In this paper we report a failed attempt to validate the Barbare's hypothesis  that tamoxifen might be effective in patients with better prognosis and confirm the previous evidence that there is no survival advantage for treating HCC patients with tamoxifen in addition to supportive therapy.
Because of the broad eligibility criteria applied in the CLIP-1 trial, we had already tested possible survival differences within subgroups defined by locoregional treatment . Because of the strict correlation between prognosis and locoregional treatment, the present lack of significance was expected.
We also tested the same hypothesis in subgroups defined according to the CLIP score, that currently is the most widely accepted and validated prognostic score for HCC [11, 12]. CLIP scores 0 and 1 definitely identified patients without major hepatic insufficiency better than Okuda score (Figures 1a and 2a), but once again no evidence of tamoxifen effectiveness was found.
Our results substantiate the criticism against subgroup analyses, even more urgently when they are not previously planned. In multiple subgroup analyses both more false negative results, due to the smaller size of the groups, and more false positive results, due to multiple comparisons, are expected. Exploring data in search for differences possibly depending on certain baseline characteristics may be acceptable on its own, but subgroup findings must not be over-interpreted . Although the power is usually limited, only statistical tests of interaction should be performed rather than subgroup-specific tests. Anyway, the interpretation strictly depends on whether findings are biologically plausible, how many analyses are done, whether they are planned ahead and how much strong is the statistical evidence, still being aware that most subgroup claims tend to exaggerate the truth [13, 14].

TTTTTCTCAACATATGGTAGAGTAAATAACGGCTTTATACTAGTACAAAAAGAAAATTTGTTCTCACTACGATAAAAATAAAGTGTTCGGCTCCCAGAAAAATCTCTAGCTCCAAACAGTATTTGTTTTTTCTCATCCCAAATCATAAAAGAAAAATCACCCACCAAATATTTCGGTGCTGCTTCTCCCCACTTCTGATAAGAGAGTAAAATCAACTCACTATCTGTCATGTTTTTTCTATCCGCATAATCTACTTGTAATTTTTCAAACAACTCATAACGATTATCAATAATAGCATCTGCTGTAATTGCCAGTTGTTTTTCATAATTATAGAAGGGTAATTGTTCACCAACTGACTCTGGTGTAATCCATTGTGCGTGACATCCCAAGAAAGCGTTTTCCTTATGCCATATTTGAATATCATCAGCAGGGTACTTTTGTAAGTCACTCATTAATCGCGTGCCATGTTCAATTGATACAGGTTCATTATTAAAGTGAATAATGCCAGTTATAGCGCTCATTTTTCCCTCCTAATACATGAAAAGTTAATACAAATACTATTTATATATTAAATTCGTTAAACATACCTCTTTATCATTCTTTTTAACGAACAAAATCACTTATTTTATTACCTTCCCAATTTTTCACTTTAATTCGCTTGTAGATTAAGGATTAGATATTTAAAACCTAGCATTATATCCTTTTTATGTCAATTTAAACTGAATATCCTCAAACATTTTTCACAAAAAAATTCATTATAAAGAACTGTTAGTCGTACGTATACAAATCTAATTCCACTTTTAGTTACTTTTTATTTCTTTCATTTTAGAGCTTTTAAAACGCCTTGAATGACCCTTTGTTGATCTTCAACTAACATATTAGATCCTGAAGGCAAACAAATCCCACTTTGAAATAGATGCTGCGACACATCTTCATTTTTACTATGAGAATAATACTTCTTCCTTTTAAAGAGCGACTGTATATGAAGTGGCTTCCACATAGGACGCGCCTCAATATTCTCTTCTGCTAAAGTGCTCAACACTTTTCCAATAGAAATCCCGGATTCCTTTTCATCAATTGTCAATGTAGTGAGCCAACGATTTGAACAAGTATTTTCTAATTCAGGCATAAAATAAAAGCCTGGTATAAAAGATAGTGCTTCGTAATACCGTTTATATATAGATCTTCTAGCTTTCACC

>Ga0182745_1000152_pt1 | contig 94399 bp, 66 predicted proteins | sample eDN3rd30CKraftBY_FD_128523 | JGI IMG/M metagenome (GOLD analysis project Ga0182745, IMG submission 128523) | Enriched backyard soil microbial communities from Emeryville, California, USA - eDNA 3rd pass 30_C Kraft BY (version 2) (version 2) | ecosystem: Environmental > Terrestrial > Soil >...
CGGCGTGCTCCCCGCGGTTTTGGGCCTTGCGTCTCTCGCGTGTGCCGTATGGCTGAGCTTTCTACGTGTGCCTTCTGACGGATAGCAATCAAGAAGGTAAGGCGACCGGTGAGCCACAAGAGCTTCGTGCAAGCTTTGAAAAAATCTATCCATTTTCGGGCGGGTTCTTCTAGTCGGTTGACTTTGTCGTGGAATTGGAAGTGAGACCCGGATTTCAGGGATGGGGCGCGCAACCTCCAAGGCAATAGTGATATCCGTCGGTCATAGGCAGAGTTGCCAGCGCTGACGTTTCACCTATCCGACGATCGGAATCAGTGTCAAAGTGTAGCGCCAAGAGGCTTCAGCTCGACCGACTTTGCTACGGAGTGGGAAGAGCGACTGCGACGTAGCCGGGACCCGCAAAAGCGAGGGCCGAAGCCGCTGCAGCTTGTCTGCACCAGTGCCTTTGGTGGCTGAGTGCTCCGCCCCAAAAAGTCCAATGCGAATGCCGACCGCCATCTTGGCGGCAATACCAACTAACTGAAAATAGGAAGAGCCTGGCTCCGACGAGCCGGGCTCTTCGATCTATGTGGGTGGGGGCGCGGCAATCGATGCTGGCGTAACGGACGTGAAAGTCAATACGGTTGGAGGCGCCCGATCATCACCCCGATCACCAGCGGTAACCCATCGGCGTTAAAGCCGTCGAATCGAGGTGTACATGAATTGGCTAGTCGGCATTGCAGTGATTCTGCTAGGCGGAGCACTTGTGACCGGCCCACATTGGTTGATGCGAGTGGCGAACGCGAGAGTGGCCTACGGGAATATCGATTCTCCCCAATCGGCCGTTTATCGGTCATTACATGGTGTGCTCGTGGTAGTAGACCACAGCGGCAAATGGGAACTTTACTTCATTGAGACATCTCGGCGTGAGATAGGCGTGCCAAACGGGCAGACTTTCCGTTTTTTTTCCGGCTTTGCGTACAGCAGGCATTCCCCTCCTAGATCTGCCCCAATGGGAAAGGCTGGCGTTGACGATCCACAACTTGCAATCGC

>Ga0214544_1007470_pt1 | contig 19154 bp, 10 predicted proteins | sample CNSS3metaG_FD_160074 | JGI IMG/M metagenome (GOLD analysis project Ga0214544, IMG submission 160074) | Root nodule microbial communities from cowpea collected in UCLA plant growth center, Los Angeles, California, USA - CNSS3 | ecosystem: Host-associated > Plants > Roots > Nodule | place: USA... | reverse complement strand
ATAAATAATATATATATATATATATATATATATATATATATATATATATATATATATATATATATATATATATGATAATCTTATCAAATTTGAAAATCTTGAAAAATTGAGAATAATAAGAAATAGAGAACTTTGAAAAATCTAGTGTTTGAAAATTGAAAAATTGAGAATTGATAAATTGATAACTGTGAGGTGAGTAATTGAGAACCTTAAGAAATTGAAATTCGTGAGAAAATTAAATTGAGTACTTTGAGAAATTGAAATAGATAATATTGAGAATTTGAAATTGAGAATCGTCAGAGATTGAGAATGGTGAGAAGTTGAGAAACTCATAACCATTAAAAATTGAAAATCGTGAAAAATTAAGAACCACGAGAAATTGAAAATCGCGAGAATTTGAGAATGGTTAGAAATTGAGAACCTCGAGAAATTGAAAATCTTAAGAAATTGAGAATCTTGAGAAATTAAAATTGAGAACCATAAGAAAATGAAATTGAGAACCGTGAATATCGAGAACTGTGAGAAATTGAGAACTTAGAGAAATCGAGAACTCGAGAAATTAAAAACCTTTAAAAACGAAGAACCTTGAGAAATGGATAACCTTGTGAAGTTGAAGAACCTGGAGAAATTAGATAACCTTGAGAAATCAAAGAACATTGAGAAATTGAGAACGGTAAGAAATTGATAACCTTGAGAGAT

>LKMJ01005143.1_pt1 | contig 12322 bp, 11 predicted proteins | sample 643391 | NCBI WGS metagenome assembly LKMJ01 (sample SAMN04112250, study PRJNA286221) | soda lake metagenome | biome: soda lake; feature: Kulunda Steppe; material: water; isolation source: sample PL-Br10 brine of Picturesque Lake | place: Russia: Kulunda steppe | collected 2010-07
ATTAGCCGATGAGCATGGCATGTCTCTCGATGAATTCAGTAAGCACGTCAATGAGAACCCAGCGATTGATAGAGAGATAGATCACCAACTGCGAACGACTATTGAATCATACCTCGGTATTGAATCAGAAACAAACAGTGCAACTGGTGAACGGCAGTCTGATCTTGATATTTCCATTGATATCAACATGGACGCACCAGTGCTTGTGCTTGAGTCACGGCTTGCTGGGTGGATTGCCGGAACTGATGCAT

Often, it is enough to correct for multiple testing so that results are no more statistically significant and conclusions not sounded; as would have been the case in the trial recently reported by Barbare et al .
Although Barbare et al. discussed their findings must be regarded with great caution, their conclusion was that new trials are warranted in the specific population without major hepatic insufficiency. That conclusion brought about this report, but we failed to substantiate it.